When you think of vulnerability, poverty probably comes to mind. However, we often limit our understanding of poverty by only seeing the physical needs. In reality, poverty encompasses the unmet needs of the whole person.
While the lack of basic needs such as food, shelter, and clothing are the most obvious and create desperation, there’s also a lack of access to certain things that most of us take for granted. Lack of access to proper education, medical care, and employment opportunities create huge disadvantages, but even this is only the tip of the iceberg.
Whether they live on the street, in slums, or low-income housing, there are often stigmas attached to these individuals as well. This creates a lack of acceptance, which can also result in a lack of healthy relationships. These individuals are usually pushed to the fringes of society, with little to no support from their peers. They’re often not accepted into certain situations or places and are isolated from opportunity in so many ways. Their place in society often robs them of their dignity so when someone mistreats or exploits them, they’re not surprised. They tend to be easily manipulated because of their desperation. For example, they might be willing to send their children off with strangers in hopes of a better life for not only the child, but for the rest of the family that’s left behind. Combine these realities with the physical lack and you have a very vulnerable person.
The downfall of most of the aid that’s given to those living in poverty is the lack of understanding that the psychological and emotional needs are just as important as the physical ones (if not more). People need their dignity restored, wounds healed, and hope revived - without these things, there’s poverty of the spirit.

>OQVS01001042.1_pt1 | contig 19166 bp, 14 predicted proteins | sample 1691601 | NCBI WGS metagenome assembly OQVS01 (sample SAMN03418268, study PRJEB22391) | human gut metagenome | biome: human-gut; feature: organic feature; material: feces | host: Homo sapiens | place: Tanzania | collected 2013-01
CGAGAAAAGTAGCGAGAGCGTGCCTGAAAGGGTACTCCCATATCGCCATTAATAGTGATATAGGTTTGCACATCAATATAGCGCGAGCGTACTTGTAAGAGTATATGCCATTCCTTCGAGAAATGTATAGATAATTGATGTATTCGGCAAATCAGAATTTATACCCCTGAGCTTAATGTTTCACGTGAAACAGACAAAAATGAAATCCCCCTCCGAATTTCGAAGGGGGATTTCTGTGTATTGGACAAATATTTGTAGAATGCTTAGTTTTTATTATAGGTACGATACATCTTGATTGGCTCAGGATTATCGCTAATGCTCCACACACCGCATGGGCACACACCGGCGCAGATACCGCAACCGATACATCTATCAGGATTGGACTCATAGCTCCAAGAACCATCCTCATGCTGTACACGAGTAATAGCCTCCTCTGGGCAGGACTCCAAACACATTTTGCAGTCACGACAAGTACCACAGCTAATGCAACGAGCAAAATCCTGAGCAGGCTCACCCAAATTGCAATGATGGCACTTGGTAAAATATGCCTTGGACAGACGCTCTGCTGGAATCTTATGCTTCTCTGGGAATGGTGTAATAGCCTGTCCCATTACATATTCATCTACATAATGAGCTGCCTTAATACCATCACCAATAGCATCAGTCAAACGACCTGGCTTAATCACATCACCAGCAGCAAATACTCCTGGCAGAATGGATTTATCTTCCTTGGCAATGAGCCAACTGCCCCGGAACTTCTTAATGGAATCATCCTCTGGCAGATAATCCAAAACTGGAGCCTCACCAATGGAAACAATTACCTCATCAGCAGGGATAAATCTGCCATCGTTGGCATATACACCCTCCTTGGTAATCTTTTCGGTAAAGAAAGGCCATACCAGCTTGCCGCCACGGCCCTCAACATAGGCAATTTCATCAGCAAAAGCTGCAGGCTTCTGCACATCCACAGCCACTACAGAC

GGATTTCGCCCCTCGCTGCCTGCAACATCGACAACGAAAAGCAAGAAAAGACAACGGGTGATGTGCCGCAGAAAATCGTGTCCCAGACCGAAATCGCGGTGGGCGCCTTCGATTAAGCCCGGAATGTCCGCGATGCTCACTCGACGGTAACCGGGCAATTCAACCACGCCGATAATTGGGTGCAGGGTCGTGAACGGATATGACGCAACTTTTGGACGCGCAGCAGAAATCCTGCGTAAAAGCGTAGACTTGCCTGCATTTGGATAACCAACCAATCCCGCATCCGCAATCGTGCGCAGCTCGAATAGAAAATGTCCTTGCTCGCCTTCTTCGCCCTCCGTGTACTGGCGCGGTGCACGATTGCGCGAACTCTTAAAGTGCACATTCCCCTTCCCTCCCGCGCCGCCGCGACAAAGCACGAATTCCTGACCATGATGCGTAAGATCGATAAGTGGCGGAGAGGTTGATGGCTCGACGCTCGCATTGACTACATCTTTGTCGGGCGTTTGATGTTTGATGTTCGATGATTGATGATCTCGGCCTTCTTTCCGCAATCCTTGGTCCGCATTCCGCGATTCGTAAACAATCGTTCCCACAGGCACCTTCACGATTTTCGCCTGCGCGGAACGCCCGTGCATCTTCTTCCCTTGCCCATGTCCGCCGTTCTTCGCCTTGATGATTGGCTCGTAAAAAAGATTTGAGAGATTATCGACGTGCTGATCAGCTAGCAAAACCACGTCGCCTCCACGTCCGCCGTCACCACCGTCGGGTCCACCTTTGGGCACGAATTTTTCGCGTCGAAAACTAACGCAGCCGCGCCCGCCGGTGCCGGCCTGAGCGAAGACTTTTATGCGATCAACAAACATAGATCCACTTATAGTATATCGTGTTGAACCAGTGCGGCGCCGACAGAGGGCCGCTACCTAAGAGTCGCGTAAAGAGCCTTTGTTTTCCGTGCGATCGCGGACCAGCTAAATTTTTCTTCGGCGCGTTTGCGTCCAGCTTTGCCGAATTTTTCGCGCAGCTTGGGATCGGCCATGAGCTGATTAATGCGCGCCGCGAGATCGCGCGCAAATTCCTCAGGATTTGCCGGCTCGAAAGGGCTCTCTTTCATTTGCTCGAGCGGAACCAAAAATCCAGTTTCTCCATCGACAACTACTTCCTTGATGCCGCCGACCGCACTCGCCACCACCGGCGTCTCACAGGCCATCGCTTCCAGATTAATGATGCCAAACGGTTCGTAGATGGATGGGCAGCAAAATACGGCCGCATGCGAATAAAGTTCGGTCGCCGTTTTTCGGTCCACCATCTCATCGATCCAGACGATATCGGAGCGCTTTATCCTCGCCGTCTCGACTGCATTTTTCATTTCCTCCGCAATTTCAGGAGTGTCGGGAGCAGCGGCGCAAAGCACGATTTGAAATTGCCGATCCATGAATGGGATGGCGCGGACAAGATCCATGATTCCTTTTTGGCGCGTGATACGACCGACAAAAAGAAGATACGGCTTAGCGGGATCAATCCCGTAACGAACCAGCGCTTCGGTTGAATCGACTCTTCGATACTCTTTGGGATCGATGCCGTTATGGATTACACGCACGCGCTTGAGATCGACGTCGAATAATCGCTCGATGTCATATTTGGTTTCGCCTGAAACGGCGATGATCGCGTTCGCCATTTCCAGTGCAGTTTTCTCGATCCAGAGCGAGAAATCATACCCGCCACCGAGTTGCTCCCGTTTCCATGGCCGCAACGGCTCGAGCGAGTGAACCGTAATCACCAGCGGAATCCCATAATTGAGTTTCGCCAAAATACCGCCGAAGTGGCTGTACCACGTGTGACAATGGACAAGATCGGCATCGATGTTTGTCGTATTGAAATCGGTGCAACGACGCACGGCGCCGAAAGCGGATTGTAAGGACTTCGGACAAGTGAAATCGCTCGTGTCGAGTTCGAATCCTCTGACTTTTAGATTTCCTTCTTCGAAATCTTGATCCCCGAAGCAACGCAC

You can see in a quick assessment around the world that the great majority of those who are living in orphanages and that are victims of human trafficking come from impoverished, marginalized people groups. We must address poverty in a holistic way. It doesn’t only present us with physical needs to be met, but psychological, emotional, relational, and spiritual ones as well. Living in poverty often creates a poverty mindset that’s rooted in hopelessness. We must step in, meet the needs of the whole person, and help them overcome the obstacles they face - whether it’s a lack of provision or believing they’re worthless. Loving our neighbors holistically, no matter their economic status or messy situations, is the only way to address their inner and outer vulnerabilities.